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Covering and keeping up with news has always been difficult. But with the emergence of social media apps, journalists have entered into a whirlwind of sites and apps that require a bit of understanding to navigate.

Luckily, there are tons of free applications to try out and toss if they are no good.

Panelists Kevin Anderson, a freelance journalist, Kathryn Corrick, a digital media consultant, and Gary Symons from VeriCorder Technology discussed several of these apps Thursday. We’ve tested a few of their suggestions and come up with a few of our own.


Suggested by Kathryn Corrick

Posterous is a blog for the time-pressed or e-mail addicts. The site hosts a blog, but the idea is that posts are written in e-mails and sent to Posterous. The subject line translates as the title of the post and the body of the e-mail becomes the body of the post. To include photos, a user needs only attach it to the e-mail.

My Posterous post

As far as blogs go, it doesn’t get much simpler than Posterous. However, for the design-minded, simplicity often leaves much to the imagination. Posterous posts don’t allow for much flexibility in layout or design. Unless of course you want to log on to the site and edit the posts, eliminating the simplicity of posting through e-mail.

Pros of the site include auto-posting blogs to other media sites, such as Facebook and Twitter, and importing from other blogging sites. The con, however, seems to be that the site really doesn’t add much to what any other blogging sites offer. If you are already using Blogger or WordPress, there doesn’t seem to be much need for creating a Posterous account.


Suggested by Kevin Charman-Anderson

Stop. Wait. Don’t judge ZeeMaps by its website!


It’s ugly. ZeeMaps looks like it hasn’t been updated since 1999. But what the site lacks in design dazzle, it makes up for in functionality. The site isn’t pretty but you can change almost any part of your map to make it what you want. The site is extremely simple. If you’ve ever used the Internet, you can figure out ZeeMaps.

Customize your markers with photos and YouTube videos. Export the maps as PDFs or JPEGs.


Suggested by Kevin Charman-Anderson

If journalists had an assistant just to manage their social media sites, that assistant’s name would be Pixelpipe. As the name suggests, this application works as a pipeline to all other media, such as Twitter, Blogger, Facebook and countless others, which it calls “pipes.”

After setting up an account, users can send pictures, texts and videos to Pixelpipe through email, apps on the iPhone, Android and Pre, or straight from a browser. Once Pixelpipe gets a hold of your content, it shares it on your various pipes.

Pixelpipe sent this photo to both my Twitter and Facebook accounts.

Getting pictures to Pixelpipe is easy enough. I  just created a contact in my e-mail and on my phone and got started with a photo from my tour at NPR earlier today. Two minutes later, there it sat on my Twitter account and Facebook.


Suggested by Gary Symons

Tired of bulky broadcast equipment in a mobile journalism world, VeriCorder company president Gary Symons helped design equipment to pump up the iPhone’s multimedia capabilities.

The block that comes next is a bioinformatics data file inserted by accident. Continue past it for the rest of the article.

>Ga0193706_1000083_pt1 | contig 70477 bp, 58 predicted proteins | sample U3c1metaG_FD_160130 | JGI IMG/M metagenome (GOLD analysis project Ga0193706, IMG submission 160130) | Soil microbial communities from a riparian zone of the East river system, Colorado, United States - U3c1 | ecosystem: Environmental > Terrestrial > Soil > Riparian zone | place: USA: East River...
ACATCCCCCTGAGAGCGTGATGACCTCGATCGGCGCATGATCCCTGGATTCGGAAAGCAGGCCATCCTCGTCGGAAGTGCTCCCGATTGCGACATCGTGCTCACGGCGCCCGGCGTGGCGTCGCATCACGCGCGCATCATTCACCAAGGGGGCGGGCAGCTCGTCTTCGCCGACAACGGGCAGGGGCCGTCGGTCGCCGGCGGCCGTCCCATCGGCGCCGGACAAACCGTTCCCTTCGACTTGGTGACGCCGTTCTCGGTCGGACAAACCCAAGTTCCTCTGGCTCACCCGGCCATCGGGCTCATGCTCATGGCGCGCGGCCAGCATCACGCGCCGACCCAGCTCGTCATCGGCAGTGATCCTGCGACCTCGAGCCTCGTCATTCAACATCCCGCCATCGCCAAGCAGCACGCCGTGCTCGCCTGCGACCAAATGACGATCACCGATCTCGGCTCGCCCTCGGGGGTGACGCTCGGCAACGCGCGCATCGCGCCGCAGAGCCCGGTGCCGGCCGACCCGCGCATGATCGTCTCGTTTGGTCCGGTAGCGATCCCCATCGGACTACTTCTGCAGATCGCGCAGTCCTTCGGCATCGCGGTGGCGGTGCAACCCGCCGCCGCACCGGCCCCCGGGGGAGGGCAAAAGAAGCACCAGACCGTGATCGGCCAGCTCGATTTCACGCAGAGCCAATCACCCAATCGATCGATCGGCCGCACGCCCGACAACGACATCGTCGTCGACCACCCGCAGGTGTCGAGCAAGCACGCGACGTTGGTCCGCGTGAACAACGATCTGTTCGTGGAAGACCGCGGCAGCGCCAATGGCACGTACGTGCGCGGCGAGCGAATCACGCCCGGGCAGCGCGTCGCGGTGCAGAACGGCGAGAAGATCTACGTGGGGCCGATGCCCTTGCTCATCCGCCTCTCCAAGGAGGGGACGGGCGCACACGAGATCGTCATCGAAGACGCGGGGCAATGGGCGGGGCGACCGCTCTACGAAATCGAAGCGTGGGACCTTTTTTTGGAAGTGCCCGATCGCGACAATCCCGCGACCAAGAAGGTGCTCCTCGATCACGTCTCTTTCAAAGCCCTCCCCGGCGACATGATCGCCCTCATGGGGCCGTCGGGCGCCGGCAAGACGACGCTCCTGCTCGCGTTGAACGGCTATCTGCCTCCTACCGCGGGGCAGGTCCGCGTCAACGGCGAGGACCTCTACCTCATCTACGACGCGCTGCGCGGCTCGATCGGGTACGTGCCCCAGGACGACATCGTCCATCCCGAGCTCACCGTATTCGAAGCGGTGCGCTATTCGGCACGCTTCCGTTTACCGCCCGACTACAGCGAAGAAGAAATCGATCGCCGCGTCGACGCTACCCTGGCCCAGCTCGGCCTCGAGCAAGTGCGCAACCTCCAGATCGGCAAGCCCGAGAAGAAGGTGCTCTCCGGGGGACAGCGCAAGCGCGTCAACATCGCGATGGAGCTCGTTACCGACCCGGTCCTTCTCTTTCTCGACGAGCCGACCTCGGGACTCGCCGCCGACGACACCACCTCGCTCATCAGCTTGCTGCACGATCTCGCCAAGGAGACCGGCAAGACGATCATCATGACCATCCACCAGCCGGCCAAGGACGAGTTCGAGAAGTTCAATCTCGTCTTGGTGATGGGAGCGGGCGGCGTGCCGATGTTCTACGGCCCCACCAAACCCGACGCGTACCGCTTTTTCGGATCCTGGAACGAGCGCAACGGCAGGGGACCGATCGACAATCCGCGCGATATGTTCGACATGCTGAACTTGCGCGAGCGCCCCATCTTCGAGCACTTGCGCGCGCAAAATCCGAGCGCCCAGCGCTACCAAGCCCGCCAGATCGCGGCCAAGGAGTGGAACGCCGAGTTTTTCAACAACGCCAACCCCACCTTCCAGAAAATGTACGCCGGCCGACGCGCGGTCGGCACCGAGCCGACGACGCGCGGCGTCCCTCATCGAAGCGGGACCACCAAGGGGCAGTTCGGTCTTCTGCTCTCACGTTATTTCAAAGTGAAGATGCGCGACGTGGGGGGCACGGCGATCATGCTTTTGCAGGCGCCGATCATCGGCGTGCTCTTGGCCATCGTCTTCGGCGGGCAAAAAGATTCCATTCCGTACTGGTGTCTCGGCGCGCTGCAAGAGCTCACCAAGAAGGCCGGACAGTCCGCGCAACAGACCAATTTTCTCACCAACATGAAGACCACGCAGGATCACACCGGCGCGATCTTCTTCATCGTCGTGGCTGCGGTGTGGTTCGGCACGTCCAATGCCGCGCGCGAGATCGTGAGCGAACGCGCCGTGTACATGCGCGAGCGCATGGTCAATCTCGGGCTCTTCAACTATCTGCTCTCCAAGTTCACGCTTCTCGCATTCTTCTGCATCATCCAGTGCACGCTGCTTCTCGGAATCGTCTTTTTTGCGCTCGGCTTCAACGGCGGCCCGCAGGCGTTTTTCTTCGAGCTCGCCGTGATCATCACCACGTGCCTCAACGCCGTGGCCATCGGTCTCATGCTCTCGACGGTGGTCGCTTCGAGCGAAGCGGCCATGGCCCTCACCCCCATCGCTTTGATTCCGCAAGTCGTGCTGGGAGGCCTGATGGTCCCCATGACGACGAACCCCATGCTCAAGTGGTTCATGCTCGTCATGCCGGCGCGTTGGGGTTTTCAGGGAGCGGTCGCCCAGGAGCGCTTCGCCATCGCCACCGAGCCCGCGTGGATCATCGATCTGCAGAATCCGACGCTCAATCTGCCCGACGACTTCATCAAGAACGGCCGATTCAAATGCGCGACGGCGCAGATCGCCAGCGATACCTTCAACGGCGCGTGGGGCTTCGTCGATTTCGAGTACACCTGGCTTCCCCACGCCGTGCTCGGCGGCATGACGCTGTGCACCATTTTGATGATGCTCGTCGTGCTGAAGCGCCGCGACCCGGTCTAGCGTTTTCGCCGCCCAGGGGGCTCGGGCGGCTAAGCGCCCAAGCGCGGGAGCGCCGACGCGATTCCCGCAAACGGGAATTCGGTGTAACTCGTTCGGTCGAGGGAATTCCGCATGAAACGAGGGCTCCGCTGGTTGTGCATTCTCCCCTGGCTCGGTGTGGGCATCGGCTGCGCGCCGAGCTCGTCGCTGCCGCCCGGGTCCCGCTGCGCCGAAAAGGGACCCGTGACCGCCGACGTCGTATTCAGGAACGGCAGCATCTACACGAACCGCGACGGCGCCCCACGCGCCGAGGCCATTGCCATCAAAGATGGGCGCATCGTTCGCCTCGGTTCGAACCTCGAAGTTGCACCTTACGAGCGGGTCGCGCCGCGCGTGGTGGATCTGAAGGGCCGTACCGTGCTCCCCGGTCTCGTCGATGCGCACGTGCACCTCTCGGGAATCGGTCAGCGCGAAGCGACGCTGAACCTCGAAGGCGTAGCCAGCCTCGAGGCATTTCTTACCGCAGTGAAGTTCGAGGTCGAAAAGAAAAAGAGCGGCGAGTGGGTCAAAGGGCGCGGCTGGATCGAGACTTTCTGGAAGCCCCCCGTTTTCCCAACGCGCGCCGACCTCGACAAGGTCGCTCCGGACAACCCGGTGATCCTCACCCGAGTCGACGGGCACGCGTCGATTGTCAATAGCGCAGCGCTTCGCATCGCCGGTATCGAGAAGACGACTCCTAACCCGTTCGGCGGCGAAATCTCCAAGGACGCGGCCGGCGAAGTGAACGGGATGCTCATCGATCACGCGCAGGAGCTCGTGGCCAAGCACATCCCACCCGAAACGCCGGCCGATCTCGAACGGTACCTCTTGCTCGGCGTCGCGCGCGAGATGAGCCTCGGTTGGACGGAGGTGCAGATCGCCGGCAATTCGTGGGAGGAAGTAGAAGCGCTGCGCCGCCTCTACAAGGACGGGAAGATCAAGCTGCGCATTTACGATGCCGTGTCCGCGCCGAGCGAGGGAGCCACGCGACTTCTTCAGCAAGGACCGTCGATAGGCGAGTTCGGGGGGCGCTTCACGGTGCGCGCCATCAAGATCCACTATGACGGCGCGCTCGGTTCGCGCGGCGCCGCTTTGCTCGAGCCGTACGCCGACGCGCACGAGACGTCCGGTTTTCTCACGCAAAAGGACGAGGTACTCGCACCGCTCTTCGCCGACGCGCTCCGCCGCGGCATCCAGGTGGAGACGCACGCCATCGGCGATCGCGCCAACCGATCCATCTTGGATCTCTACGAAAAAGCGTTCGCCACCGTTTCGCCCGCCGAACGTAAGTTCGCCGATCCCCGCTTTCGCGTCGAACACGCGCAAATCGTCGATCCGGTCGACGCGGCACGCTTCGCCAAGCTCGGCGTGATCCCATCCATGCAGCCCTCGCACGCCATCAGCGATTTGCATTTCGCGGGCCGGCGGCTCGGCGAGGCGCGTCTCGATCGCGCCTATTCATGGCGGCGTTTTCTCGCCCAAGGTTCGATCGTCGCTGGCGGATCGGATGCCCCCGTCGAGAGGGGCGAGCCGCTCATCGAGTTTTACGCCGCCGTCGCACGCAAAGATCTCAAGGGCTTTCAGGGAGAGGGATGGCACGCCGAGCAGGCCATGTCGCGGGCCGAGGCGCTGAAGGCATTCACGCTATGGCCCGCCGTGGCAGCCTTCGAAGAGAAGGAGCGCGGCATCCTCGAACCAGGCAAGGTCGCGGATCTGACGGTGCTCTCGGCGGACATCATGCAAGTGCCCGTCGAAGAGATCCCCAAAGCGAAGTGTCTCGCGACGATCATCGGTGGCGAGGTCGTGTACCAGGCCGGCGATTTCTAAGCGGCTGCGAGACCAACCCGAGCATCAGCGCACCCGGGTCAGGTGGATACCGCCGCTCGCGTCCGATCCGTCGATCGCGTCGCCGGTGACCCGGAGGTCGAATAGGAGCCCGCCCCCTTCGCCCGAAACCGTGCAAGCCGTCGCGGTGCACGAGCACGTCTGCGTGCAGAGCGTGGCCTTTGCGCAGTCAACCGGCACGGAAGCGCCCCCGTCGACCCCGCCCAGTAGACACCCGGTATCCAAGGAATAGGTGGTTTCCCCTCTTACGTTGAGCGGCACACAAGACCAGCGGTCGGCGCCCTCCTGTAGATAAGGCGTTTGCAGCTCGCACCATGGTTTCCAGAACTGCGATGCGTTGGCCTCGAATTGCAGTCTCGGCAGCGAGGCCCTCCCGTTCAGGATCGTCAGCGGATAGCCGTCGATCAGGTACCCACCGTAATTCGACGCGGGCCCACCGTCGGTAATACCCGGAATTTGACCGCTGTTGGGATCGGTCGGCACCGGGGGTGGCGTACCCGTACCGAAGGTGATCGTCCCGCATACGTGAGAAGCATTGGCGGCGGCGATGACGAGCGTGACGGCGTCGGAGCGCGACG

The Owle Bubo is an attachment to slip in front of the iPhone camera. You can change the lens for video close and far away. VeriCorder even sells an XLR mic adapter for higher-quality sound.

Owle Bubo

The Owle Bubo looks like a spacecraft.

The company sells inexpensive video editing and audio editing programs in the iTunes store. You can edit and post the videos from your phone.


Suggested by Kathryn Corrick

Echofon is a Twitter application that can be downloaded from the Web to your computer, iPhone or iPad. The selling point for the company is that it will keep track of unread tweets across various devices.

Previously named Twitterfox and Twitterfon, Echofon has been around for a while and seems to have kept up with Twitter updates, most recently adapting to the new Twitter API feeds.

Only pro of the app is its size: not too big, not too small.

However, it doesn’t seem to do the one thing that it advertises from its site. I have yet to determine an unread tweet from a read tweet. Also in the cons column is that at the top of the application window, above all tweets, sits a big fat advertisement disguised as a tweet.

If you are already using a Twitter application, or are comfortable using the Twitter site in an Internet browser, stick with what you know; Echofon doesn’t seem to add much.


Suggested by Kathryn Corrick

Audioboo is an iPhone application and social networking site to post and share audio with your online friends. You can either upload files to the site directly or record audio on your phone.

Audioboo is perfect for an unexpected interview or recording your favorite band’s encore at a music festival. With the app, you can post audio in the field.

The interface is simple and easy to use.

(Listen to a track posted from a G20 protest in London.)

The iPhone app looks slick—and is free. People can subscribe to your posts in iTunes. The downside to Audioboo is that without an external mic, the audio isn’t great. It sounds fine for stuff on the run but your story won’t be played on NPR anytime soon.

Our suggestions:

Because who is better to suggest free software than broke college students!

Many Eyes

Post by Molly Gray and Grace Muller

One Comment

  1. Posted October 29, 2010 at 5:04 pm | Permalink

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